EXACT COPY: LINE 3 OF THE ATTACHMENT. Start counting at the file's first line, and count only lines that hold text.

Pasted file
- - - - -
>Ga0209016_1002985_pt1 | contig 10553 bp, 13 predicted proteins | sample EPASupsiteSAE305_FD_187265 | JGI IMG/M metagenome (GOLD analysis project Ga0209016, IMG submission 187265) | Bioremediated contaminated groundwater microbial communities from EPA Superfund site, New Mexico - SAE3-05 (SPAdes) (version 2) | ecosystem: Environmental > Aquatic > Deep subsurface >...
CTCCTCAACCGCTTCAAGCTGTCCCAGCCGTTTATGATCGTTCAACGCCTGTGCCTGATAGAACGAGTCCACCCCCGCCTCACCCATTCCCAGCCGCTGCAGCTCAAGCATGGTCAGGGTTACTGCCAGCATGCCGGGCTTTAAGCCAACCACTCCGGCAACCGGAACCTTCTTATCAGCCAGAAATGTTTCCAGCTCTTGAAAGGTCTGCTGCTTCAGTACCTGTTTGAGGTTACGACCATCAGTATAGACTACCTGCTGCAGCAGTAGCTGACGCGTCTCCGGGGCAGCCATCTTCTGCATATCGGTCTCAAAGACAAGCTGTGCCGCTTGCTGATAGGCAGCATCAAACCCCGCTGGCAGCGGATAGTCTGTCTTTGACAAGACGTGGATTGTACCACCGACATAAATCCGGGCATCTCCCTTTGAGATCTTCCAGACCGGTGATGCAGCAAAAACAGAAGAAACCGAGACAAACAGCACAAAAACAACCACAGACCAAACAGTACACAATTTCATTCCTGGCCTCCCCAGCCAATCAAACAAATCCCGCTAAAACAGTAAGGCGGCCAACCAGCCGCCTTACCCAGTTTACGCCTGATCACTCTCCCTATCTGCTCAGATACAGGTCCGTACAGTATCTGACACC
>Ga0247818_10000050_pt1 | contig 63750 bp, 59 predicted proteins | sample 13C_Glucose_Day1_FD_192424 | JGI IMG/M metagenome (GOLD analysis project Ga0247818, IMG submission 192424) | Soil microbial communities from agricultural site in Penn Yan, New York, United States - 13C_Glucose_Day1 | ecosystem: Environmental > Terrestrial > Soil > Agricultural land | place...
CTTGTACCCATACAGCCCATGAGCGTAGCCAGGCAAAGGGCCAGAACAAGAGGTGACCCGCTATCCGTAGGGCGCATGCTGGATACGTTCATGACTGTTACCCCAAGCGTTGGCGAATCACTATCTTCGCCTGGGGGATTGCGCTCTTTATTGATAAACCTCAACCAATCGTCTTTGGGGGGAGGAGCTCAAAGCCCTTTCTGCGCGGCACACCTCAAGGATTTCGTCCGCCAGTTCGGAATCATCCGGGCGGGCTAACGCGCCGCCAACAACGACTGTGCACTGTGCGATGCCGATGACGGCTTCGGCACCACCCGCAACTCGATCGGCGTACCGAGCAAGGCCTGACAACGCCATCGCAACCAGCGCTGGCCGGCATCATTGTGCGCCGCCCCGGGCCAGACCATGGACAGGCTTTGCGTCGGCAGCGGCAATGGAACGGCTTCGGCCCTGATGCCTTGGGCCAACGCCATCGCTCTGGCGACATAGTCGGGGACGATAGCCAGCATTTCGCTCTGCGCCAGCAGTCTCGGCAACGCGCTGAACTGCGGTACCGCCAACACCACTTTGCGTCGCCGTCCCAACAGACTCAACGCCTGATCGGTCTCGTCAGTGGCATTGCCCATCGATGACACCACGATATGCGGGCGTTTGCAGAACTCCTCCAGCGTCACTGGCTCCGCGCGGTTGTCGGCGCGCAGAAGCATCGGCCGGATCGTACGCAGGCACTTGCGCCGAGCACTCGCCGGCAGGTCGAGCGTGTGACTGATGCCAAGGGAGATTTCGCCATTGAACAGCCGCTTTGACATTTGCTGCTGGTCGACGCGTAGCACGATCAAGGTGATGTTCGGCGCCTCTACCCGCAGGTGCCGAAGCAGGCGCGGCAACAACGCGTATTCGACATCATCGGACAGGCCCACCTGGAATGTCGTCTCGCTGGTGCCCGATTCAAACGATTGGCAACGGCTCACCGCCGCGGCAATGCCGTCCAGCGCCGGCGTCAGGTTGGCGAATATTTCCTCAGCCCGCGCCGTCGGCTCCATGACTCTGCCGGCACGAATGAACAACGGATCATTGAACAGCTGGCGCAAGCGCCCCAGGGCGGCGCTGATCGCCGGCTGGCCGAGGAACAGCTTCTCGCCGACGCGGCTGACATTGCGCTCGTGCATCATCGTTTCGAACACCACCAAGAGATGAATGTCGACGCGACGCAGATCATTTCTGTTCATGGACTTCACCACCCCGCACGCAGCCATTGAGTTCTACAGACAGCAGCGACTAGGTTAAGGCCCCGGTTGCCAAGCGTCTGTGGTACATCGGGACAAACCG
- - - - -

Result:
>Ga0247818_10000050_pt1 | contig 63750 bp, 59 predicted proteins | sample 13C_Glucose_Day1_FD_192424 | JGI IMG/M metagenome (GOLD analysis project Ga0247818, IMG submission 192424) | Soil microbial communities from agricultural site in Penn Yan, New York, United States - 13C_Glucose_Day1 | ecosystem: Environmental > Terrestrial > Soil > Agricultural land | place...